July 26, 2011, 9:14 p.m.
The 2011-2012 Progress of the World’s Women: In Pursuit of Justice published by the UN Women’s organization looks at the current state of affairs of women throughout the world in relation to legal systems. The report covers the following main issues: legal frameworks, the justice chain, legal pluralism and justice for women, and justice for women during and after conflict. The report also looks at gender justice and the millennium development goals. The report goes into detail on each of the issues listed above in relation to women and their role in improving justice for women.
This volume of Progress of the World’s Women starts with a paradox: the past century has seen a transformation in women’s legal rights, with countries in every region expanding the scope of women’s legal entitlements. Nevertheless, for most of the world’s women the laws that exist on paper do not always translate into equality and justice. In many contexts, in rich and poor countries alike, the infrastructure of justice – the police, the courts and the judiciary – is failing women, which manifests itself in poor services and hostile attitudes from the very people whose duty it is to fulfill women’s rights. As a result, although equality between women and men is guaranteed in the constitutions of 139 countries and territories, inadequate laws and loopholes in legislative frameworks, poor enforcement and vast implementation gaps make these guarantees hollow promises, having little impact on the day-to-day lives of women.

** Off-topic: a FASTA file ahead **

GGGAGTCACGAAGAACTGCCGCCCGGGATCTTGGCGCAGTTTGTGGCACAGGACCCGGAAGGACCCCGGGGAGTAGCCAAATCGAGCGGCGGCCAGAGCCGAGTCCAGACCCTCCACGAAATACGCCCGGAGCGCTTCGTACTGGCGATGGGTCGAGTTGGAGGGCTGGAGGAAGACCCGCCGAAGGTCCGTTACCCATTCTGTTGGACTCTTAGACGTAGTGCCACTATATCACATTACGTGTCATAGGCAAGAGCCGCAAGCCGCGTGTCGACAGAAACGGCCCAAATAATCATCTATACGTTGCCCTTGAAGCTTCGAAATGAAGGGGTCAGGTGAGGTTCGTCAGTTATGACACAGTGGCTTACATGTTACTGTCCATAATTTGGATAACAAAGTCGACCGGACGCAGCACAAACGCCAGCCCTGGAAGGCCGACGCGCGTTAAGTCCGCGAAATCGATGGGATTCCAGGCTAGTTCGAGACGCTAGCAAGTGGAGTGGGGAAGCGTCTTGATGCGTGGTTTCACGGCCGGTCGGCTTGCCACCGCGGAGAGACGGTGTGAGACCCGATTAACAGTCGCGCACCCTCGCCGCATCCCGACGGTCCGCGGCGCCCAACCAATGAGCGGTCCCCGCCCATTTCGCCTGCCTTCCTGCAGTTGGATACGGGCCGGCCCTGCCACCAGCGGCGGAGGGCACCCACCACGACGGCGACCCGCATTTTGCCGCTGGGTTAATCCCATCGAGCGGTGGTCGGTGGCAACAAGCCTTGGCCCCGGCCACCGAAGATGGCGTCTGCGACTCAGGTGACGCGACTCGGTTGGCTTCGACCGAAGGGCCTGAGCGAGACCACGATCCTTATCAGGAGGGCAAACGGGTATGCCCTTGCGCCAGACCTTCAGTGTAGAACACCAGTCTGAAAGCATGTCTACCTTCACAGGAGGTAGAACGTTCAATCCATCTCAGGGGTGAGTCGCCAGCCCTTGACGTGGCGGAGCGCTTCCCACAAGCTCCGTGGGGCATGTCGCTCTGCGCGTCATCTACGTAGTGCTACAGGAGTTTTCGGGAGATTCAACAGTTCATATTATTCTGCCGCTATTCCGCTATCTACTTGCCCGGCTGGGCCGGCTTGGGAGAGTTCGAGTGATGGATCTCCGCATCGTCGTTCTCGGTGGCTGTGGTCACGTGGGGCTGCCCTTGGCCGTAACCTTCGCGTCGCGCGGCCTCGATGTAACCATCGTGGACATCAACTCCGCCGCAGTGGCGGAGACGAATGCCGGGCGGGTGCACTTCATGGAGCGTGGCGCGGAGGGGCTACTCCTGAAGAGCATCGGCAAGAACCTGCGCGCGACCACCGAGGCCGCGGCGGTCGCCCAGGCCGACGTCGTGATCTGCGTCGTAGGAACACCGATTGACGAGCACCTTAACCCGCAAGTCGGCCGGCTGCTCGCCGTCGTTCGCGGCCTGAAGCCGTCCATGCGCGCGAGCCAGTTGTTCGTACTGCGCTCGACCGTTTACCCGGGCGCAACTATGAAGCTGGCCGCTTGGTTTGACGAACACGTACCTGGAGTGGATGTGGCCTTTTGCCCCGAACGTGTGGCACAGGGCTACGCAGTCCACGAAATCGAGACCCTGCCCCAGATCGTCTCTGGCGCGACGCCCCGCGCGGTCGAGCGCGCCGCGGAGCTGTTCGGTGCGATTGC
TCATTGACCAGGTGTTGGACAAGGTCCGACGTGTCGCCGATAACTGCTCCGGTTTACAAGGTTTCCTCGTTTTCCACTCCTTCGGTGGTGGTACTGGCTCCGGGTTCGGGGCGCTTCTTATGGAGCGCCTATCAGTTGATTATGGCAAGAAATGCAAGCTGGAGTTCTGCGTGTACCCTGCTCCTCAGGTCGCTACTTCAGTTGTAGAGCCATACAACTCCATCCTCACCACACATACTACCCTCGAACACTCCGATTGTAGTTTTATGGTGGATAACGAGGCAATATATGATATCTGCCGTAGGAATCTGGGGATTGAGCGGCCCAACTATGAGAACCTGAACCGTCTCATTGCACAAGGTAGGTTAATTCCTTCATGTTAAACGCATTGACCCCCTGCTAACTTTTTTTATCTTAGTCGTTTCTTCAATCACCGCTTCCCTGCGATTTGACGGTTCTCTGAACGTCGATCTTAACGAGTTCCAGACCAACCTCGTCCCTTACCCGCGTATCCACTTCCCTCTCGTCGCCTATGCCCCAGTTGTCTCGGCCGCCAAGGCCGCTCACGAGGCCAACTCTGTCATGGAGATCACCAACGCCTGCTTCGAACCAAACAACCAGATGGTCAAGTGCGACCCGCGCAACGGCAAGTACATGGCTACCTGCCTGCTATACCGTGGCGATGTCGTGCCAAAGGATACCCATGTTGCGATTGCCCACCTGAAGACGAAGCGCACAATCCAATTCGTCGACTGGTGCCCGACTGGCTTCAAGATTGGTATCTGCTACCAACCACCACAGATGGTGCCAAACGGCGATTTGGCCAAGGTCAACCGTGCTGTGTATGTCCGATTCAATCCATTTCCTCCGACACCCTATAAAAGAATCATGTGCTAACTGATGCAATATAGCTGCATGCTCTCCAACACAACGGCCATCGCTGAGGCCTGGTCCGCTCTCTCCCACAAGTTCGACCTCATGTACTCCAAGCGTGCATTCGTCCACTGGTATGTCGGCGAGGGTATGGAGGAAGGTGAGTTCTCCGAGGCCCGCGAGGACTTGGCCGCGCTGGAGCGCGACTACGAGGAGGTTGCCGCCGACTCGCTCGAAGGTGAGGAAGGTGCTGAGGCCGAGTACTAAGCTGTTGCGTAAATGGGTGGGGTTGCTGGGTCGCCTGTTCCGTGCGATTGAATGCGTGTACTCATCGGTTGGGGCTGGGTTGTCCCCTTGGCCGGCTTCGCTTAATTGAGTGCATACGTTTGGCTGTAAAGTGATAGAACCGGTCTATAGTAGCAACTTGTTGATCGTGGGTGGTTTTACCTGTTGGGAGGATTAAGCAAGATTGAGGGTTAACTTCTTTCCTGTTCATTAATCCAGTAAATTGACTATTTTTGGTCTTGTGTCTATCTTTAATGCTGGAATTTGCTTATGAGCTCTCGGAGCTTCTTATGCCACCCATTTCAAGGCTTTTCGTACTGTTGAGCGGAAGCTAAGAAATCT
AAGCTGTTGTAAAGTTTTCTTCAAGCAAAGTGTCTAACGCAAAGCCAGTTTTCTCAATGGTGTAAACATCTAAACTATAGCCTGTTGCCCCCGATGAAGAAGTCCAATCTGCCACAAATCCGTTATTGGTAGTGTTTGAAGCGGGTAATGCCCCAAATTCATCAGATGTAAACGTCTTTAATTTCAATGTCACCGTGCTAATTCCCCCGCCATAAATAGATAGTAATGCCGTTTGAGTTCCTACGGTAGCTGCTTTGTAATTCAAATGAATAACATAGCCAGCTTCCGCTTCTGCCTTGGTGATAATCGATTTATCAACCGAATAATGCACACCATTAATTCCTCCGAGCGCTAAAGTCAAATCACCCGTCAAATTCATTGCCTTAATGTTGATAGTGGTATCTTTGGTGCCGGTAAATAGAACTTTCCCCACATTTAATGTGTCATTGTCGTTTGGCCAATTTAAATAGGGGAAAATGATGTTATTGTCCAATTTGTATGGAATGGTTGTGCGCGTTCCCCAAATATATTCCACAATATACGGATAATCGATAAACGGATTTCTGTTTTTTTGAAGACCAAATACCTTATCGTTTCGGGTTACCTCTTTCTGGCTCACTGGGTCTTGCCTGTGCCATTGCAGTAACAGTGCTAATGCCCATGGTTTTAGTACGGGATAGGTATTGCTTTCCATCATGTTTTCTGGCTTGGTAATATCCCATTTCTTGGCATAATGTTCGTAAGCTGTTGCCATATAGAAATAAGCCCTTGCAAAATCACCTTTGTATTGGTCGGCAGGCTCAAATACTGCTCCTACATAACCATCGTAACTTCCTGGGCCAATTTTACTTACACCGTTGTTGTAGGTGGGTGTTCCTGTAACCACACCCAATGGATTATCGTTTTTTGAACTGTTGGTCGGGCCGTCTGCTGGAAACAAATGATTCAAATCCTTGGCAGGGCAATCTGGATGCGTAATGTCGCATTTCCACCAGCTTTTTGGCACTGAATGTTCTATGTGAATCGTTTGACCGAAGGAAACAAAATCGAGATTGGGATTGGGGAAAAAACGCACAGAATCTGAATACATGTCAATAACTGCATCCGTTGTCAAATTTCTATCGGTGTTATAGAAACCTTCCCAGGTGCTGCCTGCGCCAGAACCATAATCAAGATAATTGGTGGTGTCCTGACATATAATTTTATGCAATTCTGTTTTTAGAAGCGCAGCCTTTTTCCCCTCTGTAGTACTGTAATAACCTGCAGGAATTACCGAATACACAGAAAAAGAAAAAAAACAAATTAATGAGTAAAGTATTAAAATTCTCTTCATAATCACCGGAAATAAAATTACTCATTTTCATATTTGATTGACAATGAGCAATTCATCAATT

Laws and justice systems have been the focus of women’s activism because women have recognized both their potential and their current failings. Where laws are missing or discriminatory and the infrastructure of justice is broken, access to justice must mean more than simply helping women to access existing justice systems. This edition of Progress of the World’s Women underscores that laws and justice systems that are biased against women’s interests and reinforce unequal power relations between women and men, must themselves be transformed in order to fulfill the potential they hold for accelerating progress towards gender equality.
Ten Recommendations to Make Justice Systems Work for Women
1. Support women’s legal organizations
2. Support one-stop shops and specialized services to reduce attrition in the justice chain
3. Implement gender-sensitive law reform
4. Use quotas to boost the number of women legislators
5. Put women on the front line of law enforcement
6. Train judges and monitor decisions
7. Increase women’s access to courts and truth commissions during and after conflict
8. Implement gender-responsive reparations programmes
9. Invest in women’s access to justice
10. Put gender equality at the heart of the Millennium Development Goals